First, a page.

State of the Planet

News from the Columbia Climate School

How Agencies and Communities Facing Wildfire Can Collaborate to Cut Risk Now

The latest news-making wildfire, named the NCAR Fire for the National Center for Atmospheric Research near where it was sparked on March 26 in Boulder, Colorado, ended up burning out safely. It may even have acted as a small unplanned “prescribed burn,” cutting combustibility ahead of the hotter fire season to come.

But the blaze serves as a reminder that communities built in ecosystems prone to fire in a human-heated climate have to be vigilant and proactive. “Should an ignition have occurred [in] exactly the same place during one of Boulder’s infamous downslope windstorms, it could have been a catastrophic event,” tweeted Daniel Swain, an expert in Western wildfire at the University of California, Los Angeles, and NCAR’s Center for Climate & Weather Extremes.

home damaged by fire
Damage from the 2021 Marshall Fire. Photo: Bmurphy380/Wikimedia Commons

Just three months ago, Boulder County saw a thousand homes and businesses, most in urban and suburban settings thought safe, destroyed in the drought- and wind-driven Marshall Fire.

To explore pathways to proactive risk reduction in such regions, I took my first work trip in nearly two and half years last week. I was invited to run my Sustain What webcast from the headquarters of the Federal Emergency Management Agency in Washington, D.C.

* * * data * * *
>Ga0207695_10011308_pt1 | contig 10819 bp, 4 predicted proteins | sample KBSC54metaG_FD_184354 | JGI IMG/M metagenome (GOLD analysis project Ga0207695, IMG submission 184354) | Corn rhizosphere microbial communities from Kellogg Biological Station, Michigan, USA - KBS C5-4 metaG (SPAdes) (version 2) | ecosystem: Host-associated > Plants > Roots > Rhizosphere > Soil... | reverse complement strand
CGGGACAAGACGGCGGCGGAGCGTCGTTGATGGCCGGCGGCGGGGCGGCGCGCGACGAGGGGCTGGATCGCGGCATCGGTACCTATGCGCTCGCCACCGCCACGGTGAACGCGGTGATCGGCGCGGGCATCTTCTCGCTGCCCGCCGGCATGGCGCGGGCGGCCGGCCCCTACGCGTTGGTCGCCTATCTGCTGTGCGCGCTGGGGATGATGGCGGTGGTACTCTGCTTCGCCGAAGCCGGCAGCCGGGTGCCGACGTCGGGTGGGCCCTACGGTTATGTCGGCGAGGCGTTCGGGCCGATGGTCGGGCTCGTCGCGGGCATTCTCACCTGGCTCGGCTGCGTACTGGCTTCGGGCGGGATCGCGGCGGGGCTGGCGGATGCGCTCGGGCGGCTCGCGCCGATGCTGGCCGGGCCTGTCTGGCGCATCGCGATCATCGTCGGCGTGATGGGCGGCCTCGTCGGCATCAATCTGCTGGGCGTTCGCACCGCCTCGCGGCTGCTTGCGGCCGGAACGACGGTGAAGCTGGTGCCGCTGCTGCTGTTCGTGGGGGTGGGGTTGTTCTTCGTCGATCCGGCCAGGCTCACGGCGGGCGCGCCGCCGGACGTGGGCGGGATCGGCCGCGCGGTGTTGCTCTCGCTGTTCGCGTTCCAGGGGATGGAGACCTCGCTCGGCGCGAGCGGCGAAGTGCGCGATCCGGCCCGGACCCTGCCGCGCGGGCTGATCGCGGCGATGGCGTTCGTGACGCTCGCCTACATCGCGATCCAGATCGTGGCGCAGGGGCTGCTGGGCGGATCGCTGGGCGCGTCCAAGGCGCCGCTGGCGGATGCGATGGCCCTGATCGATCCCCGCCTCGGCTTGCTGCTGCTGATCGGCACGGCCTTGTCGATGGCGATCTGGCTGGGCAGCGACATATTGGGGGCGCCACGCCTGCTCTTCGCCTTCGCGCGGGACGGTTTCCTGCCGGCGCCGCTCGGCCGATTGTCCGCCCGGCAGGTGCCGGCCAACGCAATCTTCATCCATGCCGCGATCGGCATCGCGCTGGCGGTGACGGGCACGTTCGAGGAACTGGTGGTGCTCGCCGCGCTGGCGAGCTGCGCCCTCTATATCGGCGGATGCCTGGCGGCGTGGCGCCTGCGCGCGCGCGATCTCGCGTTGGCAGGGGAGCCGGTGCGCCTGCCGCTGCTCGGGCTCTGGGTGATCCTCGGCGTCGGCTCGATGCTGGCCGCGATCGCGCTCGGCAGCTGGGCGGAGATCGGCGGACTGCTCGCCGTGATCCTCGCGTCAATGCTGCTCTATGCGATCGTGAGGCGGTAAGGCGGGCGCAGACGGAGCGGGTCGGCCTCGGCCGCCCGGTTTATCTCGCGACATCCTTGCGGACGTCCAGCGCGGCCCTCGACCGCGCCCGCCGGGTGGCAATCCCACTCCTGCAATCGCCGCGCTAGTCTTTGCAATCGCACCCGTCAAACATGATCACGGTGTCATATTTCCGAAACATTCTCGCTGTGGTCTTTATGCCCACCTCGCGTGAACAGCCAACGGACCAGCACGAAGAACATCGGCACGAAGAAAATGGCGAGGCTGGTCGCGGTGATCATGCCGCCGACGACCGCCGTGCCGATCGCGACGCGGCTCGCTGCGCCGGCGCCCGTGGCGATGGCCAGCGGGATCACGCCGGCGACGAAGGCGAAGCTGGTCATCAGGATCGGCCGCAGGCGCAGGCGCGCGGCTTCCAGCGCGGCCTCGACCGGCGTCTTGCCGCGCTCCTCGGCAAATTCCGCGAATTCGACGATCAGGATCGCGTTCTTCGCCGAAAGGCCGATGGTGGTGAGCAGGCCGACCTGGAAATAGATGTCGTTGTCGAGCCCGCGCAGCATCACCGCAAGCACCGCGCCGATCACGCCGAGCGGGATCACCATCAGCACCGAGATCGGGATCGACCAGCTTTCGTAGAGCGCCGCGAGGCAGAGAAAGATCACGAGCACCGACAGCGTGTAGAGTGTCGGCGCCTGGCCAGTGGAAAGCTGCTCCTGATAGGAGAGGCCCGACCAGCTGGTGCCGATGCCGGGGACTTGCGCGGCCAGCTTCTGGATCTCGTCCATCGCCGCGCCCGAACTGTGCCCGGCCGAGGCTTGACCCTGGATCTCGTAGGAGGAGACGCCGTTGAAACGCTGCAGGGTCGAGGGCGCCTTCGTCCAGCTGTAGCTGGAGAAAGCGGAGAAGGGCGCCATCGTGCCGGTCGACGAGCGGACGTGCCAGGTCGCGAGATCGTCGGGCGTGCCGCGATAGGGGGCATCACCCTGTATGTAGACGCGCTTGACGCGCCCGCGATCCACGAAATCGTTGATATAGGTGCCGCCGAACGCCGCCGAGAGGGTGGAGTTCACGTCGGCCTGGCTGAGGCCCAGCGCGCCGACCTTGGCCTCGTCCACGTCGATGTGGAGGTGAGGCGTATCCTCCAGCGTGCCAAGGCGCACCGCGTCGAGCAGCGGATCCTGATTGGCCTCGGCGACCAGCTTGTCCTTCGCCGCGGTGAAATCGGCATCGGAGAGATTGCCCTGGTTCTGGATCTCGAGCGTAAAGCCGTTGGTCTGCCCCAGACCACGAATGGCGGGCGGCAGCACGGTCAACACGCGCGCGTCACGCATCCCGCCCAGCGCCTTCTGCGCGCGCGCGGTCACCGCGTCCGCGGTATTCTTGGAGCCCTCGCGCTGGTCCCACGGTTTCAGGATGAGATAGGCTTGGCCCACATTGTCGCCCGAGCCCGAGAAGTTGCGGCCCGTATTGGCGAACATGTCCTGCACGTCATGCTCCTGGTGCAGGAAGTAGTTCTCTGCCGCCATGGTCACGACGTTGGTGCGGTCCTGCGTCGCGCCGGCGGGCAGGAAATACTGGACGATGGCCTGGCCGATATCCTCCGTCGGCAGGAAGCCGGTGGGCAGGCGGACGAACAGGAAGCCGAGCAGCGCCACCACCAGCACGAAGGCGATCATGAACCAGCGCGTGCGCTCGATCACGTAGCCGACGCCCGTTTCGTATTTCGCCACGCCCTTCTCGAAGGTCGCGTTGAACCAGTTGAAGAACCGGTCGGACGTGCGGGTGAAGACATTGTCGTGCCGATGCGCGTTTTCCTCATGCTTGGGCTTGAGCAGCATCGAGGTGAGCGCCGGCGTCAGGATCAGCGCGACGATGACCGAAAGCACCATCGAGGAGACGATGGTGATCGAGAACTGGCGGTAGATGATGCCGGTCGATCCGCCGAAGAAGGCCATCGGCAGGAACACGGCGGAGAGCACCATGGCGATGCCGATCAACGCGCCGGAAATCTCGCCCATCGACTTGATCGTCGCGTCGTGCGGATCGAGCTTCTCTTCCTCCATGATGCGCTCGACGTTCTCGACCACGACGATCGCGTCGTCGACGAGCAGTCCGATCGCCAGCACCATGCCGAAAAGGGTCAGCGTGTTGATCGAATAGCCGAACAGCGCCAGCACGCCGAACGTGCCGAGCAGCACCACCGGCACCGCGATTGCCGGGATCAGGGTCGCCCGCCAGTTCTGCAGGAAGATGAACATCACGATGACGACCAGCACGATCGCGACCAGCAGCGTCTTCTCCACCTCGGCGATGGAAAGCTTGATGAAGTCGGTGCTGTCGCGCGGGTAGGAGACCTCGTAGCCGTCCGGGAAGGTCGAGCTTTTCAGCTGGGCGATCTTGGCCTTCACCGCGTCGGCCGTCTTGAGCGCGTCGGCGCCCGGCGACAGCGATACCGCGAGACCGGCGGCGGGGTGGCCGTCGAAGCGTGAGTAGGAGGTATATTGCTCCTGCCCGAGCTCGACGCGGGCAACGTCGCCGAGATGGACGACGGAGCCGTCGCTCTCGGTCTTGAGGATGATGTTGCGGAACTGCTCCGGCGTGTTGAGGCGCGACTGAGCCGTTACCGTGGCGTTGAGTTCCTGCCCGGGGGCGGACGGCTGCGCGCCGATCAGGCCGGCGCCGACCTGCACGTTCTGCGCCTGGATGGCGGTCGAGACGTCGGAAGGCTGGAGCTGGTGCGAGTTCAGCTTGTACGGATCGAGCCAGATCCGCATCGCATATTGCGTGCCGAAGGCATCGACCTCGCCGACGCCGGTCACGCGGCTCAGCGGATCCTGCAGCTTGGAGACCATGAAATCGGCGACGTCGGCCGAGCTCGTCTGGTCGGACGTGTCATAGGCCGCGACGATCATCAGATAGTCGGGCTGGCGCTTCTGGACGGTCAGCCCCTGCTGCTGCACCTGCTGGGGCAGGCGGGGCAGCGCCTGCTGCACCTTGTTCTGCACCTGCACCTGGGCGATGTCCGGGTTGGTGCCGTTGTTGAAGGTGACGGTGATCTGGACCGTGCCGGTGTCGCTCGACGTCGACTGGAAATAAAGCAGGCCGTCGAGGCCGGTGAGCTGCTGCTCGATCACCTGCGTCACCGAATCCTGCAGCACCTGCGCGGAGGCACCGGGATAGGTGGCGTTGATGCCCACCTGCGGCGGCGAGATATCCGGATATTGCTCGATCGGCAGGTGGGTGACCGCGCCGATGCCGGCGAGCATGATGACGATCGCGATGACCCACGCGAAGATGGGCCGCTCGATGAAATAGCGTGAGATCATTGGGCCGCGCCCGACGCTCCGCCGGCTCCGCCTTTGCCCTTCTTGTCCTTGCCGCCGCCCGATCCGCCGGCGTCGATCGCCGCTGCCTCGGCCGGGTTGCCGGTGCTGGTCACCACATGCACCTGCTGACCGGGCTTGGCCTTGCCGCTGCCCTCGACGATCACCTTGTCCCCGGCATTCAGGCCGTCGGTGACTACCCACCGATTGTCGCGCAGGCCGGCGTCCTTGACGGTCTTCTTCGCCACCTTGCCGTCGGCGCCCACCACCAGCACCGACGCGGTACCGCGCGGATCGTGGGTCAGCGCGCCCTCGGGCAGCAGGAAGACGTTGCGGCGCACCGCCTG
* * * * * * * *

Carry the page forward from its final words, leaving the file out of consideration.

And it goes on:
I sat down there with Deanne Criswell, the administrator of FEMA — with decades of experience in firefighting and emergency management starting in the Colorado Air National Guard — and Lori Moore Merrell, administrator of the U.S. Fire Administration, who has similarly deep roots in firefighting in Memphis, Tenn., combined with a doctorate melding public health and data science in pursuit of more effective fire prevention and response. Here’s the video:

Read the rest of the post, including a transcript, on the Sustain What blog.

Banner featuring a collage of extreme heat images.

Recent record-breaking heat waves have affected communities across the world. The Extreme Heat Workshop will bring together researchers and practitioners to advance the state of knowledge, identify community needs, and develop a framework for evaluating risks with a focus on climate justice. Register by June 15

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